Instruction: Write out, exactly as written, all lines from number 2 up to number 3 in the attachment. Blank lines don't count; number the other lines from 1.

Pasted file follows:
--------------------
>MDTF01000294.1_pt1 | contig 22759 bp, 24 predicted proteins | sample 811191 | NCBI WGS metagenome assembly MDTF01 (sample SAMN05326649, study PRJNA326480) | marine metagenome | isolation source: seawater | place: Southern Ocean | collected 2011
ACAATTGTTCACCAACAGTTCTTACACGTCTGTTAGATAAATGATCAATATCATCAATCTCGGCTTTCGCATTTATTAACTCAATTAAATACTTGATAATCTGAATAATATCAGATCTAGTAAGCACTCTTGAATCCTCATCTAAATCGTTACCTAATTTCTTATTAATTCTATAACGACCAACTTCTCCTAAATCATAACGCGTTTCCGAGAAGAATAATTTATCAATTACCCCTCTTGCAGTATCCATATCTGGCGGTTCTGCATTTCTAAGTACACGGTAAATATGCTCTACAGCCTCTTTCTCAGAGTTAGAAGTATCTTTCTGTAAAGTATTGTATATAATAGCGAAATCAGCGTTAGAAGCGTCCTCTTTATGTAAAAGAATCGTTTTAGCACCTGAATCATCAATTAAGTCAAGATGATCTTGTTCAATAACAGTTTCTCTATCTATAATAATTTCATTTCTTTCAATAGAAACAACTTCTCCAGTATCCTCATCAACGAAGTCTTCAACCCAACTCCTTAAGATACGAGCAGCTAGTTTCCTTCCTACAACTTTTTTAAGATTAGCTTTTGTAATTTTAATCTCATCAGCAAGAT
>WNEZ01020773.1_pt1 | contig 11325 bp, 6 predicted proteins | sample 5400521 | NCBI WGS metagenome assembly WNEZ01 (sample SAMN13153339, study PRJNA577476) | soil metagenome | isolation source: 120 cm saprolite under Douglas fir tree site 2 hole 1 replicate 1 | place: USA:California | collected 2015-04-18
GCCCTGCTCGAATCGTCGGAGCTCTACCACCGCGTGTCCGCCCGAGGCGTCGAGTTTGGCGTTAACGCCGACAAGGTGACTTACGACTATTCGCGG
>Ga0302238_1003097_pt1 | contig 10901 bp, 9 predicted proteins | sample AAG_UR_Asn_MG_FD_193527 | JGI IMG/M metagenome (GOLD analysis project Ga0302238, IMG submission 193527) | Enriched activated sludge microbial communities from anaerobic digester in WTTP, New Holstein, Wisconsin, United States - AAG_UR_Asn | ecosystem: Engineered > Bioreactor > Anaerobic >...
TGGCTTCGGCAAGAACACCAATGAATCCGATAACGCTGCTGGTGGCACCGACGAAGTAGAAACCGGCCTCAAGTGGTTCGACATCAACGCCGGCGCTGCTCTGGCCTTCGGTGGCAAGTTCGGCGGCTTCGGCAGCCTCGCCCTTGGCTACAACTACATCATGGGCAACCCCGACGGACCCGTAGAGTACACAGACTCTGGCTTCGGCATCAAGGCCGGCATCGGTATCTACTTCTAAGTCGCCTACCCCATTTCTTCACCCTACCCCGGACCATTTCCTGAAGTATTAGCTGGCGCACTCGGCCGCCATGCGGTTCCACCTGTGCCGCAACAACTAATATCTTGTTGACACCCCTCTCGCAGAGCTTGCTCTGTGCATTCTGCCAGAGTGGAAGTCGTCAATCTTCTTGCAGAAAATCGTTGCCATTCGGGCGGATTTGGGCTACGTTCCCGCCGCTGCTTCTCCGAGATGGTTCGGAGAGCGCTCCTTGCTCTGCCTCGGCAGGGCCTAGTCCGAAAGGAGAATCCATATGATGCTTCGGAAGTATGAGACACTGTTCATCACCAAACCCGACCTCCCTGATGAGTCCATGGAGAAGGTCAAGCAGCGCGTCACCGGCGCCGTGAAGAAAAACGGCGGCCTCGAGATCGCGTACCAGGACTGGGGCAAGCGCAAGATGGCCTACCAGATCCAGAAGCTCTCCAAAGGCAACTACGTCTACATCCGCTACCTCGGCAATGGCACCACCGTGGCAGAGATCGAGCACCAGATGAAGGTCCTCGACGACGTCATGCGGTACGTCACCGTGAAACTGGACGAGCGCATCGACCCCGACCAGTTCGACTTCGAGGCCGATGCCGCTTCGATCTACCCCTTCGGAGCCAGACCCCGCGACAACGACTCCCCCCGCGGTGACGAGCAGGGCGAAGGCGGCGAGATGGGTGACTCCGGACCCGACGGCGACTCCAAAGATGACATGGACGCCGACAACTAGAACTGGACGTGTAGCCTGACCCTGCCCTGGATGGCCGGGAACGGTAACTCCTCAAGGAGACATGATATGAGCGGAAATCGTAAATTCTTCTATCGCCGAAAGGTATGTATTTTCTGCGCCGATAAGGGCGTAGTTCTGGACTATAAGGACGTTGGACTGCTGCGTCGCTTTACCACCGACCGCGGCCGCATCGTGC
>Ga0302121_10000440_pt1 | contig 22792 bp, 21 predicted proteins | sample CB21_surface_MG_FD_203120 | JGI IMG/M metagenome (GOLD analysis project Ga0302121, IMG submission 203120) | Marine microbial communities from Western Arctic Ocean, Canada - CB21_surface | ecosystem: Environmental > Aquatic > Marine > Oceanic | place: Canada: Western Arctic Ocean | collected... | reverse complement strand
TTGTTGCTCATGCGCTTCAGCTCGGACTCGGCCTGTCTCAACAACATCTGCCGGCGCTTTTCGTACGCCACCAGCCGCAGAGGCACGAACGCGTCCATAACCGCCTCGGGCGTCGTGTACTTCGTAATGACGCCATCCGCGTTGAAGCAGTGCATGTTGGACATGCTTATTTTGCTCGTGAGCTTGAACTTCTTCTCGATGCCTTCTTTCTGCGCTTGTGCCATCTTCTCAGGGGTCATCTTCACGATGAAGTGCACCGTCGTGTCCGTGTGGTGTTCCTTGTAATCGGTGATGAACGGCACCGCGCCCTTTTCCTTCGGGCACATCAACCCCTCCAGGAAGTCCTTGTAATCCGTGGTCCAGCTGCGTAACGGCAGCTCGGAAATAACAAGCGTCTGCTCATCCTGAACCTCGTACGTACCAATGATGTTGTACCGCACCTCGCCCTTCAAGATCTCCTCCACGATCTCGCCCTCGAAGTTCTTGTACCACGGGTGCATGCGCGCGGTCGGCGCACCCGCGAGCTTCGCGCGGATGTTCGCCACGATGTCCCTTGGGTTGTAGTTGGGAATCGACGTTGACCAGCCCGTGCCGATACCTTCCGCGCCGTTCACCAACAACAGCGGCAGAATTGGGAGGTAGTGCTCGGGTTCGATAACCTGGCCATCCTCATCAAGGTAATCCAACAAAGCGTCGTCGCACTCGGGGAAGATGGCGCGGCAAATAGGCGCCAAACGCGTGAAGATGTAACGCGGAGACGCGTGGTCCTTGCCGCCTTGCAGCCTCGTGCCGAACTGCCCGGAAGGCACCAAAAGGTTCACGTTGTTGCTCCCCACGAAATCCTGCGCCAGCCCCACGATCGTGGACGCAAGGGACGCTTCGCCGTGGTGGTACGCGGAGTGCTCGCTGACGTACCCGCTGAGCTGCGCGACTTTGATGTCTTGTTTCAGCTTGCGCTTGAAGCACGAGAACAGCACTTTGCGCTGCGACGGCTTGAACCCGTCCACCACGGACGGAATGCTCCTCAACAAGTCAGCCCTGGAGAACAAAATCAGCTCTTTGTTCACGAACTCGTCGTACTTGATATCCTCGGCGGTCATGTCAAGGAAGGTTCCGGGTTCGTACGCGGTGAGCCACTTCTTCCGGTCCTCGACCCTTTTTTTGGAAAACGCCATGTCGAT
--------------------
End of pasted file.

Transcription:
ACAATTGTTCACCAACAGTTCTTACACGTCTGTTAGATAAATGATCAATATCATCAATCTCGGCTTTCGCATTTATTAACTCAATTAAATACTTGATAATCTGAATAATATCAGATCTAGTAAGCACTCTTGAATCCTCATCTAAATCGTTACCTAATTTCTTATTAATTCTATAACGACCAACTTCTCCTAAATCATAACGCGTTTCCGAGAAGAATAATTTATCAATTACCCCTCTTGCAGTATCCATATCTGGCGGTTCTGCATTTCTAAGTACACGGTAAATATGCTCTACAGCCTCTTTCTCAGAGTTAGAAGTATCTTTCTGTAAAGTATTGTATATAATAGCGAAATCAGCGTTAGAAGCGTCCTCTTTATGTAAAAGAATCGTTTTAGCACCTGAATCATCAATTAAGTCAAGATGATCTTGTTCAATAACAGTTTCTCTATCTATAATAATTTCATTTCTTTCAATAGAAACAACTTCTCCAGTATCCTCATCAACGAAGTCTTCAACCCAACTCCTTAAGATACGAGCAGCTAGTTTCCTTCCTACAACTTTTTTAAGATTAGCTTTTGTAATTTTAATCTCATCAGCAAGAT
>WNEZ01020773.1_pt1 | contig 11325 bp, 6 predicted proteins | sample 5400521 | NCBI WGS metagenome assembly WNEZ01 (sample SAMN13153339, study PRJNA577476) | soil metagenome | isolation source: 120 cm saprolite under Douglas fir tree site 2 hole 1 replicate 1 | place: USA:California | collected 2015-04-18